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For women with an early form of breast cancer, the oral drug tamoxifen can help prevent a recurrence, but the pill also has serious side effects. Could a tamoxifen skin gel, applied directly to the breast, avoid the side effects while still blocking the cancer cells?
The answer may be yes, according to a small, but intriguing new study by researchers with Northwestern University Feinberg School of Medicine.
Both the skin gel and the pill versions of tamoxifen delivered the same amount of the estrogen-blocking drug to the breast tissue, researchers found. But the gel also kept blood levels of the drug throughout the body five times lower than the pill, potentially reducing the risk of blood clots and uterine cancer.
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Tamoxifen is often prescribed to women, once cancer surgery and radiation is over, to reduce the estrogen that can spur a recurrence. Some women choose not to take the drug, however, because of its side effects.
The study, published Tuesday in the journal Clinical Cancer Research, randomly assigned 26 women ages 45 to 86 to receive either the gel or the pill. All the women had been diagnosed with an early, noninvasive form of breast cancer called DCIS (ductal carcinoma in situ) that was sensitive to estrogen.
After six to 10 weeks, researchers found that both the gel and the pill had similarly reduced the amount of markers for cancer cell growth in the women's breast tissue. The amount of tamoxifen in the breast tissue was also the same for both groups. However, the blood levels of tamoxifen were more than five times lower in those who used the gel.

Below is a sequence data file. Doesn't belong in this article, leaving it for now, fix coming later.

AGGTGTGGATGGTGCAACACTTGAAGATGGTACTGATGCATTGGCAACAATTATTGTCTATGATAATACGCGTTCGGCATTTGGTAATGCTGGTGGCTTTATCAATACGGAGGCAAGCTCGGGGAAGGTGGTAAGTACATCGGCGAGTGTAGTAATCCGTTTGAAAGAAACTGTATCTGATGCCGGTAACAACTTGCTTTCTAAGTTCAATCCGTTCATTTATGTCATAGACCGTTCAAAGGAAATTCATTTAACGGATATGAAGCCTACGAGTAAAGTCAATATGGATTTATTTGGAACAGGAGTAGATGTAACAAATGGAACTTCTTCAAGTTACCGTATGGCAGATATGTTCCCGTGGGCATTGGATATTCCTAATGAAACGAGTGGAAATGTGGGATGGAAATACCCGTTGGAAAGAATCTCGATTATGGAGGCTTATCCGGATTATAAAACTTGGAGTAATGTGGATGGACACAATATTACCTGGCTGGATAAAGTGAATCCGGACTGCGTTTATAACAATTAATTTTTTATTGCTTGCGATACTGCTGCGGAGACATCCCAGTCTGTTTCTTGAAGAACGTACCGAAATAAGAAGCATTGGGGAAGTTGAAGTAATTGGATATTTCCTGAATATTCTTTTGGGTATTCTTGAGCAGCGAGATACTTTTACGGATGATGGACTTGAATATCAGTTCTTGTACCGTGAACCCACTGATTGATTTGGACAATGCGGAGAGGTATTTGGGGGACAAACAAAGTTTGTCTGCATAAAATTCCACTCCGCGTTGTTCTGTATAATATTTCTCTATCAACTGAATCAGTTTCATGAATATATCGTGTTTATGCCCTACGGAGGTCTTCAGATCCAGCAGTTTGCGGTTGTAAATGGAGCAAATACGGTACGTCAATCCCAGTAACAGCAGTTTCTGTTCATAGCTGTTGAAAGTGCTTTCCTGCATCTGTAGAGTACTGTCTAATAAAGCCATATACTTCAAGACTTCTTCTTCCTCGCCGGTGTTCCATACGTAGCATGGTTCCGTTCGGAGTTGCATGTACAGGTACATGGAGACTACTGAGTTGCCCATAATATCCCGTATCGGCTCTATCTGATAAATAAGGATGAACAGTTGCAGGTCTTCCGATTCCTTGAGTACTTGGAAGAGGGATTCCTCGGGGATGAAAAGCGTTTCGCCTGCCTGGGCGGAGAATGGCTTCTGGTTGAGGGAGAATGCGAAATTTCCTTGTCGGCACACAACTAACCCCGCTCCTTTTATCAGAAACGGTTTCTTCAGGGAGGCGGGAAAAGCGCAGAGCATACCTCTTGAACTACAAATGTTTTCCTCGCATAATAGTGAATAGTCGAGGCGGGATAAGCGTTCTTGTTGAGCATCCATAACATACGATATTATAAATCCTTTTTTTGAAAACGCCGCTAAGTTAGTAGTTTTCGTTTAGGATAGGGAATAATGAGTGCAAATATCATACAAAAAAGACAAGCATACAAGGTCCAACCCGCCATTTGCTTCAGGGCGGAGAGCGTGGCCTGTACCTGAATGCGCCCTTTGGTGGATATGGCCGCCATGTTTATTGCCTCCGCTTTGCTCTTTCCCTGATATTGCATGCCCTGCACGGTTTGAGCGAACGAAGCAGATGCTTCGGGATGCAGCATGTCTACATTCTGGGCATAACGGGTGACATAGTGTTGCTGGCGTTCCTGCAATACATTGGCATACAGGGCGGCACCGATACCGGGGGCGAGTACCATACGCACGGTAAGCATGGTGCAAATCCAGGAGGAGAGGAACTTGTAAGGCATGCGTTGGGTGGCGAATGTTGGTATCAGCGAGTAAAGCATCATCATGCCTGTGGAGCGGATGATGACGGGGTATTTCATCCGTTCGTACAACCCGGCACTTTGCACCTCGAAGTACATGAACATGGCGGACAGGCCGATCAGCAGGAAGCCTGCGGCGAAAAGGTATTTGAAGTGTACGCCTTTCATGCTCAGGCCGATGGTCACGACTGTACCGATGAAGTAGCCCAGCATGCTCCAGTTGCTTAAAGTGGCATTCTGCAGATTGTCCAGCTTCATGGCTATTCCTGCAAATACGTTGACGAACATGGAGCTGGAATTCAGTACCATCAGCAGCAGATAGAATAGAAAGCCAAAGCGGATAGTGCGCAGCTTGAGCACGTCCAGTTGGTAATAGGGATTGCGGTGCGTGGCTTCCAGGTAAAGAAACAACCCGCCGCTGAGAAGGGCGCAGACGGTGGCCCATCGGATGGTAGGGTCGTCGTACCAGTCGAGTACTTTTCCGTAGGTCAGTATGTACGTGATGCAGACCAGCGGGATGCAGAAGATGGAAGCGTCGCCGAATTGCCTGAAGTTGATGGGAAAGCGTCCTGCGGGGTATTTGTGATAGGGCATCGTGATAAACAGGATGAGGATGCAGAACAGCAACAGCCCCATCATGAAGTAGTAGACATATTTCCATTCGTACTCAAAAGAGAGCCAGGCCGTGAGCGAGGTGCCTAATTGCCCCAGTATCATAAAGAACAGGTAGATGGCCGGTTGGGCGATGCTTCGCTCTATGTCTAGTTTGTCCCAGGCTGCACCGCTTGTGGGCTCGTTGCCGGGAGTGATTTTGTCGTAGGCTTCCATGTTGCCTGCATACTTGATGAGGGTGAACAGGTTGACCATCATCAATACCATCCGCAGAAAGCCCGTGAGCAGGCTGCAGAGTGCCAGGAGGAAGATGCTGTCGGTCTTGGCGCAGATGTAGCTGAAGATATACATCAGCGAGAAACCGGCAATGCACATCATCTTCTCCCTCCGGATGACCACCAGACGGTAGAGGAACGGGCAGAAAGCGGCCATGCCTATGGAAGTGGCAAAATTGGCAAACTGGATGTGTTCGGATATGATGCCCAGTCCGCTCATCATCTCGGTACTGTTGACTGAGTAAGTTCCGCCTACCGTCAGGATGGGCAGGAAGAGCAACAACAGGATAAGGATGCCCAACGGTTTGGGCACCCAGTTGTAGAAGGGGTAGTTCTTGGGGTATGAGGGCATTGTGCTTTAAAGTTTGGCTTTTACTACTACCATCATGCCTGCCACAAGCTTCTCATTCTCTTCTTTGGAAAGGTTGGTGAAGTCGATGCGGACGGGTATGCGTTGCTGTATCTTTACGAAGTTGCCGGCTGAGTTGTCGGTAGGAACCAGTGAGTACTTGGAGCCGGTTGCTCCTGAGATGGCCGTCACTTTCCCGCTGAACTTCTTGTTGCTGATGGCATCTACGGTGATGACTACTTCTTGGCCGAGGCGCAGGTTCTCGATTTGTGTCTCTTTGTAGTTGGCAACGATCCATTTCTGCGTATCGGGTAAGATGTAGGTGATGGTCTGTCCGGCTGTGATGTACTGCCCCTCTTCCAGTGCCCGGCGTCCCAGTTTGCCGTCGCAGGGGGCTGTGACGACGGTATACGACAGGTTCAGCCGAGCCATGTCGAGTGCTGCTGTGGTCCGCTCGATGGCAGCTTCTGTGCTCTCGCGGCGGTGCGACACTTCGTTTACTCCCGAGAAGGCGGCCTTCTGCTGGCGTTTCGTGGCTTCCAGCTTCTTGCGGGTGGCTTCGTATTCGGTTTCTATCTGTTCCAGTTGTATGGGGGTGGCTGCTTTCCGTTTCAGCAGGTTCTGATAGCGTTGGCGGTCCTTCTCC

"The gel minimized exposure to the rest of the body and concentrated the drug in the breast, where it is needed," lead author and surgical oncologist Seema Khan said in a statement. "There was very little drug in the bloodstream, which should avoid potential blood clots as well as an elevated risk for uterine cancer."
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More research is needed to confirm these findings, but, unfortunately, the gel version is currently unavailable, Khan told Time.com. The company that provided the experimental doses for the study stopped making that formulation, so she is studying a related, similar metabolite called endoxifen that may have similar cancer-fighting effects on breast tissue.
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